For years, civil liberties groups have alleged that the United States was engaged in "dragnet" surveillance of Americans' phone calls. But because U.S. surveillance activity is shrouded in secrecy, they haven't had proof.
Now they appear to. A major scoop from Glenn Greenwald at the Guardian appears to prove that the National Security Agency has been demanding that Verizon produce calling records of all phone calls made in the United States.
The leaked legal order requires Verizon to produce, "on an ongoing daily basis," records of calls "between the United States and abroad" as well as "wholly within the United States, including local calls." The data sought by the NSA includes "originating and terminating telephone numbers," and the time and duration of each call. The order does not request the contents of the calls.
The four-page order is dated April 25 and signed by Judge Roger Vinson, a judge of the secretive Foreign Intelligence Surveillance Court. It is marked "top secret" and is due to expire on July 19 unless it is renewed. It bans Verizon from disclosing the order to anyone other than those employees needed to comply with the order and an attorney.
"This confirms what we had long suspected," says Cindy Cohn, an attorney at the Electronic Frontier Foundation (EFF), a civil liberties organization that has long accused the government of operating a secret dragnet surveillance program. "We've been suing over this since 2006."
The order is based on Section 215 of the Patriot Act, which allows law enforcement to obtain a wide variety of "business records," including calling records. EFF has long criticized Section 215, which sets a threshold for obtaining records much lower than the "probable cause" standard required to get a search warrant.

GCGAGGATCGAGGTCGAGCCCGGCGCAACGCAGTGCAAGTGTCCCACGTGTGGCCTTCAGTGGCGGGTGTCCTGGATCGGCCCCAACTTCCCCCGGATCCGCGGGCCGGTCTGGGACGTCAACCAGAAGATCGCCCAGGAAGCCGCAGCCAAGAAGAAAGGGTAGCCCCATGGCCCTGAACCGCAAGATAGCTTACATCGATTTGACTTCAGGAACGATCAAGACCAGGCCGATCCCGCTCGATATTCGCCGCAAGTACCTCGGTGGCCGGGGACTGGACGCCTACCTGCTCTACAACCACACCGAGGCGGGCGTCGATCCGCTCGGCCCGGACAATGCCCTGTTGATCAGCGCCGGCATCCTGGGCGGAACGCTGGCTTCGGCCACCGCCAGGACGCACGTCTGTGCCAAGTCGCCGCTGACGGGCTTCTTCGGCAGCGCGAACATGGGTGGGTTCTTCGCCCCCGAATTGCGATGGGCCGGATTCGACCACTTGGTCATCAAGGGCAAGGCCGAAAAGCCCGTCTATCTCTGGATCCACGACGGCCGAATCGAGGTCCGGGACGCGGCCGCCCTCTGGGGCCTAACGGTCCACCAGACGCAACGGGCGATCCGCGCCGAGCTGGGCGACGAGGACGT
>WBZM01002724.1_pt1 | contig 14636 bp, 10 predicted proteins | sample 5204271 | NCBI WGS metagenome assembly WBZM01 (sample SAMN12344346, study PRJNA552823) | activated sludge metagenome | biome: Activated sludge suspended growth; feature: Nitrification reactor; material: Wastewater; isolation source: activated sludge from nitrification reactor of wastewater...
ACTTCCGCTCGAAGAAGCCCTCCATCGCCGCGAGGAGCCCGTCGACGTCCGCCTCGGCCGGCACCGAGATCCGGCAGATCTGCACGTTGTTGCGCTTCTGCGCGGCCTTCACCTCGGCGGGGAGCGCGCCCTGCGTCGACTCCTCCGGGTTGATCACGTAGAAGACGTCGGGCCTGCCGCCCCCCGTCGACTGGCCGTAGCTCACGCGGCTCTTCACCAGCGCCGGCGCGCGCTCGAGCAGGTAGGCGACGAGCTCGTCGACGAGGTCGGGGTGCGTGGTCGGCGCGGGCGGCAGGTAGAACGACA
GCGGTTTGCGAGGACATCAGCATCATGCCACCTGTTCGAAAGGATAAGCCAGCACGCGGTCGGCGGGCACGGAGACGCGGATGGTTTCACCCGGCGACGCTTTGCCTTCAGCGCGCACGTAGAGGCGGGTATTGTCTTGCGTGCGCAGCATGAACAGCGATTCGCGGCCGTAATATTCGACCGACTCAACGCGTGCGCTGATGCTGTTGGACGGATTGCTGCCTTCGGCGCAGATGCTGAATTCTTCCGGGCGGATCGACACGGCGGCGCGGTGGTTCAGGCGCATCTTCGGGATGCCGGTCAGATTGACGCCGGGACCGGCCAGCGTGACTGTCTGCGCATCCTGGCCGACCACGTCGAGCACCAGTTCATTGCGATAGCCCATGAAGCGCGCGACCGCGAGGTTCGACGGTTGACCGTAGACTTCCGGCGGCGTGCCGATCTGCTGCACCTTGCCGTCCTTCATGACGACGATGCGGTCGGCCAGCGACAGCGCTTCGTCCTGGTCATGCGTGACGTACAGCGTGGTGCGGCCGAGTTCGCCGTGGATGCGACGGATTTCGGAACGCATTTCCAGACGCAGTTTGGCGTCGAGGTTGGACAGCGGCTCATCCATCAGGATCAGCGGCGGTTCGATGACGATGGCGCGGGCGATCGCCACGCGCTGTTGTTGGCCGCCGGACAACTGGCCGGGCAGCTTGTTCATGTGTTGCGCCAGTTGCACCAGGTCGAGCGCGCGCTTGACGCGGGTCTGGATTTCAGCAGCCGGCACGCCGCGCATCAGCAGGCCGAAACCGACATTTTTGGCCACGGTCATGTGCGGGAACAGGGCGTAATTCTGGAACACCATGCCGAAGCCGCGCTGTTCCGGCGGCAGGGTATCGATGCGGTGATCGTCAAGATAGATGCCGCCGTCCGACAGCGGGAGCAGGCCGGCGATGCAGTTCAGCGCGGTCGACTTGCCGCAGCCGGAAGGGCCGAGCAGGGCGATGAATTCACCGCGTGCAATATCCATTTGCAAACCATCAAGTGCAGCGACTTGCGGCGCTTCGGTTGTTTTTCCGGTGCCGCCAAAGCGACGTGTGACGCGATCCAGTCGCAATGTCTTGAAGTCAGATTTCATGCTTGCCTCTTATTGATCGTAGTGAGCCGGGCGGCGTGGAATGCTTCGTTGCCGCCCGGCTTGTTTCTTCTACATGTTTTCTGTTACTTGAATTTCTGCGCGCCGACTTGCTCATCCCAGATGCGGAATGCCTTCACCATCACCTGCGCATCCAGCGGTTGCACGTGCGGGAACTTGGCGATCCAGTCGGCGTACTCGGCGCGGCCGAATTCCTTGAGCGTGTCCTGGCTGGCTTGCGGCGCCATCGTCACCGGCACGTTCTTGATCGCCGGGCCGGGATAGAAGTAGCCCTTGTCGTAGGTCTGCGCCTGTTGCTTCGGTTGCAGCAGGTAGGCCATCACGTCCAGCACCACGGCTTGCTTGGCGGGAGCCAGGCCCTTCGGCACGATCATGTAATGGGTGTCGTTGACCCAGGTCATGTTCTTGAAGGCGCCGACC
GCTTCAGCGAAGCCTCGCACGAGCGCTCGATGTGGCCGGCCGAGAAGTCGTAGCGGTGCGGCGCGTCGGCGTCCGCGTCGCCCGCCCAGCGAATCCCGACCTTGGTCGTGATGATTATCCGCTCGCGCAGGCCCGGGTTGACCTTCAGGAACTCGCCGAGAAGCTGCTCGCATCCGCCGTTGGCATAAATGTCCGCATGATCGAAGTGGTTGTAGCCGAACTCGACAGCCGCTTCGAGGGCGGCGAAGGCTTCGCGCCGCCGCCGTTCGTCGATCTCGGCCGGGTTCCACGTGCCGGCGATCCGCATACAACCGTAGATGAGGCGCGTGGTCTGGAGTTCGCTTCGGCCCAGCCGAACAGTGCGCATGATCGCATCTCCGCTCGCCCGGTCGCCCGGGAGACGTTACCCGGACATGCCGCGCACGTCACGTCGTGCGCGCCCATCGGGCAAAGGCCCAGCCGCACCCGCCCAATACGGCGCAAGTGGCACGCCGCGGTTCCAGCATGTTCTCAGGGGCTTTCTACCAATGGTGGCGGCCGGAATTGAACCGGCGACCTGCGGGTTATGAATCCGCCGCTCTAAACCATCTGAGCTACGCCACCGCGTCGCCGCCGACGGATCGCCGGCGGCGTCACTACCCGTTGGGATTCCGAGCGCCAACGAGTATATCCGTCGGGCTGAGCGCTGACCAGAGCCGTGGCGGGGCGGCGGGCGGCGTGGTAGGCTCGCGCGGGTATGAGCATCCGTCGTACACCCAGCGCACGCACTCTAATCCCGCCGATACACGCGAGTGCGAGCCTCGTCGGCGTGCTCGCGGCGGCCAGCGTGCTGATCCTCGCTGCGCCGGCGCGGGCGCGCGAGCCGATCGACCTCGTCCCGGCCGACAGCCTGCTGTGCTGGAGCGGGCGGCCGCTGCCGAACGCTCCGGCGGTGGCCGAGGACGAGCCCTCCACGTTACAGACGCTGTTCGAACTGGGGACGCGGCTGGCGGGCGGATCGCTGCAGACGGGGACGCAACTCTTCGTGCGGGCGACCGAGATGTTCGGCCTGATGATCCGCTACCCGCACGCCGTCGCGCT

But Cohn argues that the kind of dragnet surveillance suggested by the Verizon order exceeds even the authority granted by the Patriot Act. "Section 215 is written as if they're going after individual people based on individual investigations," she says. In contrast, the order leaked to the Guardian affects "millions and millions of innocent people. There's no way all of our calling records are relevant to a terrorism investigation."
"I don't think Congress thought it was authorizing dragnet surveillance" when it passed the Patriot Act, Cohn says. "I don't think Americans think that's OK. I would be shocked if the majority of congressmen thought it's okay."
"I don't think the government's been getting away with this because everybody thinks they're right," she argues. Rather, it's because "they've kept the details sufficiently secret" to prevent public discussion of the program.
Cohn believes the Verizon order is part of a program that Sen. Ron Wyden (D-Ore.) began warning the public about in 2011. "Most Americans would be stunned to learn the details of how these secret court opinions have interpreted Section 215 of the Patriot Act," Wyden wrote in a letter to Attorney General Eric H. Holder Jr. last year. But until now he has been legally prohibited from sharing details of the government's secret program.
The White House said late Wednesday that it had no comment, and attempts to reach Verizon for comment were unsuccessful.